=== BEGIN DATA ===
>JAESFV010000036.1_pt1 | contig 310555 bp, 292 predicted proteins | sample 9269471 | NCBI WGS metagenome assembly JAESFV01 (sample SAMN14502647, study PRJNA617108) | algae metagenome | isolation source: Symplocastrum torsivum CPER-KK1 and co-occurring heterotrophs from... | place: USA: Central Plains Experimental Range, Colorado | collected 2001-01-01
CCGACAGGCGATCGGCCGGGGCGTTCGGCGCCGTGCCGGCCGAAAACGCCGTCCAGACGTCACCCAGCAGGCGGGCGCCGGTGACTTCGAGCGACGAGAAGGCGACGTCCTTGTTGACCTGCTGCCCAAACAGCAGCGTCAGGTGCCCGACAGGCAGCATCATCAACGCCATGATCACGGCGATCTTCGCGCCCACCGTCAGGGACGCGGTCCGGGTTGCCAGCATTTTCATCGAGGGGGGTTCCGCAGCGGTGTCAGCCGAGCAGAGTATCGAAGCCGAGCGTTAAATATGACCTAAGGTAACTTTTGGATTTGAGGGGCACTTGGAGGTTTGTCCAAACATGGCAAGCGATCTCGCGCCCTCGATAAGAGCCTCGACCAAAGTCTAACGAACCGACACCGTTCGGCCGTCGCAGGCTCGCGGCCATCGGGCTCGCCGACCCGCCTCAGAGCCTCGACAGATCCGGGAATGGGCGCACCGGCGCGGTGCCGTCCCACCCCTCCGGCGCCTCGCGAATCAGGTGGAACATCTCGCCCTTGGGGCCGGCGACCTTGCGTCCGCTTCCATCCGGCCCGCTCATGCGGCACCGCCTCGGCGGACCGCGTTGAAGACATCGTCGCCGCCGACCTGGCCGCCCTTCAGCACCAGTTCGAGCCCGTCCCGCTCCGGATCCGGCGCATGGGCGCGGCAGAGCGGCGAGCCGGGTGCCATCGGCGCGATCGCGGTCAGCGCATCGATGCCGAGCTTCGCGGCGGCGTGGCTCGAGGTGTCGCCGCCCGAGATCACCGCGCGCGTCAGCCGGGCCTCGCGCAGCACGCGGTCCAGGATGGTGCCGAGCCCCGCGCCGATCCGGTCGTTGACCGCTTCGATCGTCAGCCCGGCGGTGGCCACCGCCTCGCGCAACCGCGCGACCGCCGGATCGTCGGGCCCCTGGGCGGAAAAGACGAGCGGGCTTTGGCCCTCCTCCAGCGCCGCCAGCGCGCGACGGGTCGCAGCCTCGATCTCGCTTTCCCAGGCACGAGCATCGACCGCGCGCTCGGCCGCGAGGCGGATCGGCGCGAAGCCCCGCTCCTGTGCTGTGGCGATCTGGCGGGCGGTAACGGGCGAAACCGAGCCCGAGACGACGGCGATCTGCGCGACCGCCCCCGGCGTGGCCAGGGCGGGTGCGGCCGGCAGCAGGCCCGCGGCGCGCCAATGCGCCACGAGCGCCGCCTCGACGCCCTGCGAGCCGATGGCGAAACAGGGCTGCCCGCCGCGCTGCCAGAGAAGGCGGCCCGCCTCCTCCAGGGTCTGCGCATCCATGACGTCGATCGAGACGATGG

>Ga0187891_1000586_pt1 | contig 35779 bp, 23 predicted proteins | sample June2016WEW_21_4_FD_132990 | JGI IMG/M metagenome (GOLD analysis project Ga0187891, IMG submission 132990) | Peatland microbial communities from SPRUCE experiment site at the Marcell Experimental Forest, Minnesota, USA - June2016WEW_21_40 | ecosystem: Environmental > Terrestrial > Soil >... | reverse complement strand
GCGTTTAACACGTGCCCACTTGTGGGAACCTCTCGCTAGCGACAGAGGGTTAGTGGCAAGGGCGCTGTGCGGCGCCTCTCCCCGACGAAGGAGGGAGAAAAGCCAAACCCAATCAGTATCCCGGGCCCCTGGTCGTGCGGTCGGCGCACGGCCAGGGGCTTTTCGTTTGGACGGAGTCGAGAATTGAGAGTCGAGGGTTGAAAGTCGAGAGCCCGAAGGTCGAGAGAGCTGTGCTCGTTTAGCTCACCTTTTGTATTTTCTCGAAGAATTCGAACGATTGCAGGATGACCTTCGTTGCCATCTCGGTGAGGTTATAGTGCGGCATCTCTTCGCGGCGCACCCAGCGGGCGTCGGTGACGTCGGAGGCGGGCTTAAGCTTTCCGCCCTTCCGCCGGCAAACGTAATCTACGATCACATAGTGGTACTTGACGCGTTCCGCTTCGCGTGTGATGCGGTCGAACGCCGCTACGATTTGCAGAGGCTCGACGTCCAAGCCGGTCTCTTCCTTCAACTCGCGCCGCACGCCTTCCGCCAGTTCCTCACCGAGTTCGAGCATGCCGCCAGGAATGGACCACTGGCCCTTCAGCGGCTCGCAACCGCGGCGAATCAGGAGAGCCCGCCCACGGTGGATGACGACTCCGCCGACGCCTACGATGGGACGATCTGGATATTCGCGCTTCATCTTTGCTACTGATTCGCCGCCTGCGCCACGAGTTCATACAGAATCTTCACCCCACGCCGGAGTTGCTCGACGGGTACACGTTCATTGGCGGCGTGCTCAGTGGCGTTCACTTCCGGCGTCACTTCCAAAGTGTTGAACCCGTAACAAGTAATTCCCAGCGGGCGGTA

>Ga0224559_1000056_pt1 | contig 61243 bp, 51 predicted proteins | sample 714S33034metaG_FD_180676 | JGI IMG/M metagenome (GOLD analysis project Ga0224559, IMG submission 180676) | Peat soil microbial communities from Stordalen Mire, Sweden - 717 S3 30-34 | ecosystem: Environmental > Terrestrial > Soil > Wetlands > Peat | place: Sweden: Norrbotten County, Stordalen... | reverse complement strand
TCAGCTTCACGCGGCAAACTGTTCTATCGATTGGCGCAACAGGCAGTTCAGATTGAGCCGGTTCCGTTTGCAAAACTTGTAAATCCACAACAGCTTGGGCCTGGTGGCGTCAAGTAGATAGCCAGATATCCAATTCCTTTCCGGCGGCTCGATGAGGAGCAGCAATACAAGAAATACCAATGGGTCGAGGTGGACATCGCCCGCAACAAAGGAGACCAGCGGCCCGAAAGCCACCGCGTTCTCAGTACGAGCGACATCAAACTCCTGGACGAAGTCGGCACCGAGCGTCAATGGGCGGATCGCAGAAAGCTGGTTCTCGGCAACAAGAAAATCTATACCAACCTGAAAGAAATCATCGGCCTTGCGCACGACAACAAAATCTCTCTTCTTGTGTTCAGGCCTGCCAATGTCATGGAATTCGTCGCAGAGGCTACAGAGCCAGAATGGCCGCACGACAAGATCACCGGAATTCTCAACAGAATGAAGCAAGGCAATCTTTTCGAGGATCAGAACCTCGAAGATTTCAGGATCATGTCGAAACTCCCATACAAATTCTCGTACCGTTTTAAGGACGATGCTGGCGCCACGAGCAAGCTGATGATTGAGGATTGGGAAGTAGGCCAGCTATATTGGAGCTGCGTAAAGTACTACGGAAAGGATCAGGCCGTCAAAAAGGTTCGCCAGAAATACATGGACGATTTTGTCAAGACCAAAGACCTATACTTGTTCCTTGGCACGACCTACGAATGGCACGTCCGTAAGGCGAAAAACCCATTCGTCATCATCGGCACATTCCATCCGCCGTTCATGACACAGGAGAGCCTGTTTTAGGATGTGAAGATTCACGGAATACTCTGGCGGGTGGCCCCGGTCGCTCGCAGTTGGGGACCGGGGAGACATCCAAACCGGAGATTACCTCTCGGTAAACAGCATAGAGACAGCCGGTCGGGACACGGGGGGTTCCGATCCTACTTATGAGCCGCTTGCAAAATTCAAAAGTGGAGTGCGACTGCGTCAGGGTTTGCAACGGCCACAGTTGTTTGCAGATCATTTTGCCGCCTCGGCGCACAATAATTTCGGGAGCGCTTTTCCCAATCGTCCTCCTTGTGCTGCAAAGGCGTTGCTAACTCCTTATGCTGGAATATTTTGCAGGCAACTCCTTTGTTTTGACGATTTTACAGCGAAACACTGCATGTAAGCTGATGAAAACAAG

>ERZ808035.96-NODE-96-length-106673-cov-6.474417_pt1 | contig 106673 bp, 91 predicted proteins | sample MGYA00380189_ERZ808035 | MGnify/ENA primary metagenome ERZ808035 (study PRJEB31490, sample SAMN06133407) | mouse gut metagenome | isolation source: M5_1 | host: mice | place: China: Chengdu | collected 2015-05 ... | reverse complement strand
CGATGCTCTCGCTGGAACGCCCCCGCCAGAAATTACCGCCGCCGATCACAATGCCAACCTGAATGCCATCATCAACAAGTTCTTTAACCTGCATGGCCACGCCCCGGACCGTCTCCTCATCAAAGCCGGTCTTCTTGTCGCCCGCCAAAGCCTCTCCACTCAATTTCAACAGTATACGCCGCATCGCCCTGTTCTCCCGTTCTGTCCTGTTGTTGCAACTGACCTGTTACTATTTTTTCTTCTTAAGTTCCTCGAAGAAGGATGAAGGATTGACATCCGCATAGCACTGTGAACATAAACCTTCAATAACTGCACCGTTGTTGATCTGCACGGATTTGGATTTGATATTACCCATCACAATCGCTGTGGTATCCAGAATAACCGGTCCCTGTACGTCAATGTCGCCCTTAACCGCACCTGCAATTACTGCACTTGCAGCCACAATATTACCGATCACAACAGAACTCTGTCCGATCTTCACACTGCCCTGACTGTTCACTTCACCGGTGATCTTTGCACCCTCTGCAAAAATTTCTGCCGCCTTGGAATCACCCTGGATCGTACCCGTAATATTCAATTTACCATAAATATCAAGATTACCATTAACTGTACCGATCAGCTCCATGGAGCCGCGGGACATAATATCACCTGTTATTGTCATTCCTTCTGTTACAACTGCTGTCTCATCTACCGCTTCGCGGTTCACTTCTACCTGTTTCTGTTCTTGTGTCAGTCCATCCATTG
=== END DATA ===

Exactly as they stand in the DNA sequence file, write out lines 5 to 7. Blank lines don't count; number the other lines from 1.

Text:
>Ga0224559_1000056_pt1 | contig 61243 bp, 51 predicted proteins | sample 714S33034metaG_FD_180676 | JGI IMG/M metagenome (GOLD analysis project Ga0224559, IMG submission 180676) | Peat soil microbial communities from Stordalen Mire, Sweden - 717 S3 30-34 | ecosystem: Environmental > Terrestrial > Soil > Wetlands > Peat | place: Sweden: Norrbotten County, Stordalen... | reverse complement strand
TCAGCTTCACGCGGCAAACTGTTCTATCGATTGGCGCAACAGGCAGTTCAGATTGAGCCGGTTCCGTTTGCAAAACTTGTAAATCCACAACAGCTTGGGCCTGGTGGCGTCAAGTAGATAGCCAGATATCCAATTCCTTTCCGGCGGCTCGATGAGGAGCAGCAATACAAGAAATACCAATGGGTCGAGGTGGACATCGCCCGCAACAAAGGAGACCAGCGGCCCGAAAGCCACCGCGTTCTCAGTACGAGCGACATCAAACTCCTGGACGAAGTCGGCACCGAGCGTCAATGGGCGGATCGCAGAAAGCTGGTTCTCGGCAACAAGAAAATCTATACCAACCTGAAAGAAATCATCGGCCTTGCGCACGACAACAAAATCTCTCTTCTTGTGTTCAGGCCTGCCAATGTCATGGAATTCGTCGCAGAGGCTACAGAGCCAGAATGGCCGCACGACAAGATCACCGGAATTCTCAACAGAATGAAGCAAGGCAATCTTTTCGAGGATCAGAACCTCGAAGATTTCAGGATCATGTCGAAACTCCCATACAAATTCTCGTACCGTTTTAAGGACGATGCTGGCGCCACGAGCAAGCTGATGATTGAGGATTGGGAAGTAGGCCAGCTATATTGGAGCTGCGTAAAGTACTACGGAAAGGATCAGGCCGTCAAAAAGGTTCGCCAGAAATACATGGACGATTTTGTCAAGACCAAAGACCTATACTTGTTCCTTGGCACGACCTACGAATGGCACGTCCGTAAGGCGAAAAACCCATTCGTCATCATCGGCACATTCCATCCGCCGTTCATGACACAGGAGAGCCTGTTTTAGGATGTGAAGATTCACGGAATACTCTGGCGGGTGGCCCCGGTCGCTCGCAGTTGGGGACCGGGGAGACATCCAAACCGGAGATTACCTCTCGGTAAACAGCATAGAGACAGCCGGTCGGGACACGGGGGGTTCCGATCCTACTTATGAGCCGCTTGCAAAATTCAAAAGTGGAGTGCGACTGCGTCAGGGTTTGCAACGGCCACAGTTGTTTGCAGATCATTTTGCCGCCTCGGCGCACAATAATTTCGGGAGCGCTTTTCCCAATCGTCCTCCTTGTGCTGCAAAGGCGTTGCTAACTCCTTATGCTGGAATATTTTGCAGGCAACTCCTTTGTTTTGACGATTTTACAGCGAAACACTGCATGTAAGCTGATGAAAACAAG

>ERZ808035.96-NODE-96-length-106673-cov-6.474417_pt1 | contig 106673 bp, 91 predicted proteins | sample MGYA00380189_ERZ808035 | MGnify/ENA primary metagenome ERZ808035 (study PRJEB31490, sample SAMN06133407) | mouse gut metagenome | isolation source: M5_1 | host: mice | place: China: Chengdu | collected 2015-05 ... | reverse complement strand